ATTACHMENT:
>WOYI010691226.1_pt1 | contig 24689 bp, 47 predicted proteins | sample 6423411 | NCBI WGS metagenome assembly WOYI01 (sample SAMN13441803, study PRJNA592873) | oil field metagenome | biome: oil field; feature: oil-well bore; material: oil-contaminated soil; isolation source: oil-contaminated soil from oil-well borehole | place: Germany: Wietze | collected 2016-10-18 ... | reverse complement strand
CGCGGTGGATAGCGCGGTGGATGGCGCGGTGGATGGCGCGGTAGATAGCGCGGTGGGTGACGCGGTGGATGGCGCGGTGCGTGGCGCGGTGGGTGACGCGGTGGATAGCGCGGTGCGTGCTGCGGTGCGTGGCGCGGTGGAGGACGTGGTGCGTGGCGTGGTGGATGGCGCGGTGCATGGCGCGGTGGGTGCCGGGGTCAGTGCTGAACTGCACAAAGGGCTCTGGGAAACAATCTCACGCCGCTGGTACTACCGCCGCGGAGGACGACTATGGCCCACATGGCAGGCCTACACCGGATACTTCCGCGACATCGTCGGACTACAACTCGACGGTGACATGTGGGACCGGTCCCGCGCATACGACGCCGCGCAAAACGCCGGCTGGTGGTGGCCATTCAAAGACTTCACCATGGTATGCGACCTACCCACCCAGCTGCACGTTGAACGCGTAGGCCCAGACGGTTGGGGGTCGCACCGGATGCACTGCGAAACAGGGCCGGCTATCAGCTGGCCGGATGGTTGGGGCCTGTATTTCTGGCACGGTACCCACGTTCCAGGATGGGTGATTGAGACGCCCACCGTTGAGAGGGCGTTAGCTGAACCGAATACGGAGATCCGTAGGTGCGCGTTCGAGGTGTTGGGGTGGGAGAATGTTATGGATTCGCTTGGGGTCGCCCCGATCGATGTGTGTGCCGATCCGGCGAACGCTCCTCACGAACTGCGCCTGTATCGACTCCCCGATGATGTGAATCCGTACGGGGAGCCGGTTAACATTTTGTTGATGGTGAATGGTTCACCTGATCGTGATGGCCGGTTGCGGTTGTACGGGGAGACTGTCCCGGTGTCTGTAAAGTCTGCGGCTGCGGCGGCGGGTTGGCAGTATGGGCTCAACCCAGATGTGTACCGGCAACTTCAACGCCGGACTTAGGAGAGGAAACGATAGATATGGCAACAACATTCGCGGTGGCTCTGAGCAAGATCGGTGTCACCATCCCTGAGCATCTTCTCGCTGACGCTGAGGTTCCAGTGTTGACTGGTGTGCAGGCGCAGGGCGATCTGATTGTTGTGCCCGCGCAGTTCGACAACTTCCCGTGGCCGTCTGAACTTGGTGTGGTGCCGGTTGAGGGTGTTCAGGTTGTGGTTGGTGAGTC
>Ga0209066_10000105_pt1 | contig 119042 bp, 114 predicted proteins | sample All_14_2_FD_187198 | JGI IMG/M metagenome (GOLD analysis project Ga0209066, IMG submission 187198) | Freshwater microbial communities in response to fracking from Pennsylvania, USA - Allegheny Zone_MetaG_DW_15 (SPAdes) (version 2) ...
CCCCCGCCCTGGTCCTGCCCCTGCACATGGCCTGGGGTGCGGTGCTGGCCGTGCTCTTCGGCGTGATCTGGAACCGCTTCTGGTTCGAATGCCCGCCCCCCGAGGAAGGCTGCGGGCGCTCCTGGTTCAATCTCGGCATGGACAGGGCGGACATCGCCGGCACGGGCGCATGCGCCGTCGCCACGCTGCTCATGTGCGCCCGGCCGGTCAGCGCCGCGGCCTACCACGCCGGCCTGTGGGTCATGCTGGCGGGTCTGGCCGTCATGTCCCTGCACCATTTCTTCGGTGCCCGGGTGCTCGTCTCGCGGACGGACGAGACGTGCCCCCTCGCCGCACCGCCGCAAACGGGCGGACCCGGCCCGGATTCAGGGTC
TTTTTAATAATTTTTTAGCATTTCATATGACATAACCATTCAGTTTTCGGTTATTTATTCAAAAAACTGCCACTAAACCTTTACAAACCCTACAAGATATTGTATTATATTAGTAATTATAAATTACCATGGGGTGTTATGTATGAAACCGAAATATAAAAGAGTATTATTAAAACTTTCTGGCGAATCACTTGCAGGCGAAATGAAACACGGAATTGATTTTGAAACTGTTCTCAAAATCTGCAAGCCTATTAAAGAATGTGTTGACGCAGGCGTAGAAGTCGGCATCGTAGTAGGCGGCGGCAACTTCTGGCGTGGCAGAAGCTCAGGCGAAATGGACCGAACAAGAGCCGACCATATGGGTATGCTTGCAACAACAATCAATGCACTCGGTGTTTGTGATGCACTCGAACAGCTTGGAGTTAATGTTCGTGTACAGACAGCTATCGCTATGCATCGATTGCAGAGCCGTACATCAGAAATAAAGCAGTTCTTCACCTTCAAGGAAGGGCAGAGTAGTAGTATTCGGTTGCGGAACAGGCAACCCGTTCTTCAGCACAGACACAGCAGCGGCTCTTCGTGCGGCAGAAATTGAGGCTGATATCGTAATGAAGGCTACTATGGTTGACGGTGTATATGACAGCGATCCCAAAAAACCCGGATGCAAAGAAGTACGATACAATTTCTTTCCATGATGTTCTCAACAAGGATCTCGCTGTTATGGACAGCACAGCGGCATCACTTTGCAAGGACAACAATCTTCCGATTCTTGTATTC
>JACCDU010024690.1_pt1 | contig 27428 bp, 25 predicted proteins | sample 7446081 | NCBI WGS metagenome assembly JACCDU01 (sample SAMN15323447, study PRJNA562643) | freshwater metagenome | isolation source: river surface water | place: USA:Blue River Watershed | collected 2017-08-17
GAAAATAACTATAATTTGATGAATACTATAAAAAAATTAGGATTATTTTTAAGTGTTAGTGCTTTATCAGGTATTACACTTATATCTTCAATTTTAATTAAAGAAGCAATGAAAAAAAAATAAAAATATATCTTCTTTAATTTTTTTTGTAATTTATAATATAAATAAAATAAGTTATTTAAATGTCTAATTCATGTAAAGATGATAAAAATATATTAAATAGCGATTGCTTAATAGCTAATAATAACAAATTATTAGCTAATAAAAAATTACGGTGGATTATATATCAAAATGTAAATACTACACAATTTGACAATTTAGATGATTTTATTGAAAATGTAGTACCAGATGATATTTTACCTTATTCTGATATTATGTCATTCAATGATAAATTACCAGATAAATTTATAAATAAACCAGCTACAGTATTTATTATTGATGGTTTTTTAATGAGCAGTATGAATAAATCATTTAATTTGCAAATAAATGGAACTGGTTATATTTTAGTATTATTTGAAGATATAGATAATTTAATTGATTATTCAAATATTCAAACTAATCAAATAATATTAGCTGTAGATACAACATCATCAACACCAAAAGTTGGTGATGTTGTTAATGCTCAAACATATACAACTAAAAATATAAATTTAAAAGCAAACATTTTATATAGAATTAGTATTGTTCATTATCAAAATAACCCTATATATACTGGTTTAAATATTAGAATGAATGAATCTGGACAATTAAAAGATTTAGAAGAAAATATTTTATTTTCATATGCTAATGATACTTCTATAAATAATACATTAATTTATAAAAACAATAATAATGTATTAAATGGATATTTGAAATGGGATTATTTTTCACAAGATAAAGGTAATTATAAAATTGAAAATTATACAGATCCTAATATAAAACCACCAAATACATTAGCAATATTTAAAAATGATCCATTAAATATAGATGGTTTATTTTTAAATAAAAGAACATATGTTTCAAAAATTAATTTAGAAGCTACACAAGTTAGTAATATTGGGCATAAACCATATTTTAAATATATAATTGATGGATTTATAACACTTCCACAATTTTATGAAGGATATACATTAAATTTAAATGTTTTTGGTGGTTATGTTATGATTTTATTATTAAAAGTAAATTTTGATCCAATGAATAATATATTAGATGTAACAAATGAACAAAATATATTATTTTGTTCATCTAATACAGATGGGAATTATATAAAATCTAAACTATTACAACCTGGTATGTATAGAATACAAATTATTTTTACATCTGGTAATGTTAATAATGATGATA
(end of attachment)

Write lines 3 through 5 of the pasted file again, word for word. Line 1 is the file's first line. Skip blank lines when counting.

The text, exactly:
>Ga0209066_10000105_pt1 | contig 119042 bp, 114 predicted proteins | sample All_14_2_FD_187198 | JGI IMG/M metagenome (GOLD analysis project Ga0209066, IMG submission 187198) | Freshwater microbial communities in response to fracking from Pennsylvania, USA - Allegheny Zone_MetaG_DW_15 (SPAdes) (version 2) ...
CCCCCGCCCTGGTCCTGCCCCTGCACATGGCCTGGGGTGCGGTGCTGGCCGTGCTCTTCGGCGTGATCTGGAACCGCTTCTGGTTCGAATGCCCGCCCCCCGAGGAAGGCTGCGGGCGCTCCTGGTTCAATCTCGGCATGGACAGGGCGGACATCGCCGGCACGGGCGCATGCGCCGTCGCCACGCTGCTCATGTGCGCCCGGCCGGTCAGCGCCGCGGCCTACCACGCCGGCCTGTGGGTCATGCTGGCGGGTCTGGCCGTCATGTCCCTGCACCATTTCTTCGGTGCCCGGGTGCTCGTCTCGCGGACGGACGAGACGTGCCCCCTCGCCGCACCGCCGCAAACGGGCGGACCCGGCCCGGATTCAGGGTC
TTTTTAATAATTTTTTAGCATTTCATATGACATAACCATTCAGTTTTCGGTTATTTATTCAAAAAACTGCCACTAAACCTTTACAAACCCTACAAGATATTGTATTATATTAGTAATTATAAATTACCATGGGGTGTTATGTATGAAACCGAAATATAAAAGAGTATTATTAAAACTTTCTGGCGAATCACTTGCAGGCGAAATGAAACACGGAATTGATTTTGAAACTGTTCTCAAAATCTGCAAGCCTATTAAAGAATGTGTTGACGCAGGCGTAGAAGTCGGCATCGTAGTAGGCGGCGGCAACTTCTGGCGTGGCAGAAGCTCAGGCGAAATGGACCGAACAAGAGCCGACCATATGGGTATGCTTGCAACAACAATCAATGCACTCGGTGTTTGTGATGCACTCGAACAGCTTGGAGTTAATGTTCGTGTACAGACAGCTATCGCTATGCATCGATTGCAGAGCCGTACATCAGAAATAAAGCAGTTCTTCACCTTCAAGGAAGGGCAGAGTAGTAGTATTCGGTTGCGGAACAGGCAACCCGTTCTTCAGCACAGACACAGCAGCGGCTCTTCGTGCGGCAGAAATTGAGGCTGATATCGTAATGAAGGCTACTATGGTTGACGGTGTATATGACAGCGATCCCAAAAAACCCGGATGCAAAGAAGTACGATACAATTTCTTTCCATGATGTTCTCAACAAGGATCTCGCTGTTATGGACAGCACAGCGGCATCACTTTGCAAGGACAACAATCTTCCGATTCTTGTATTC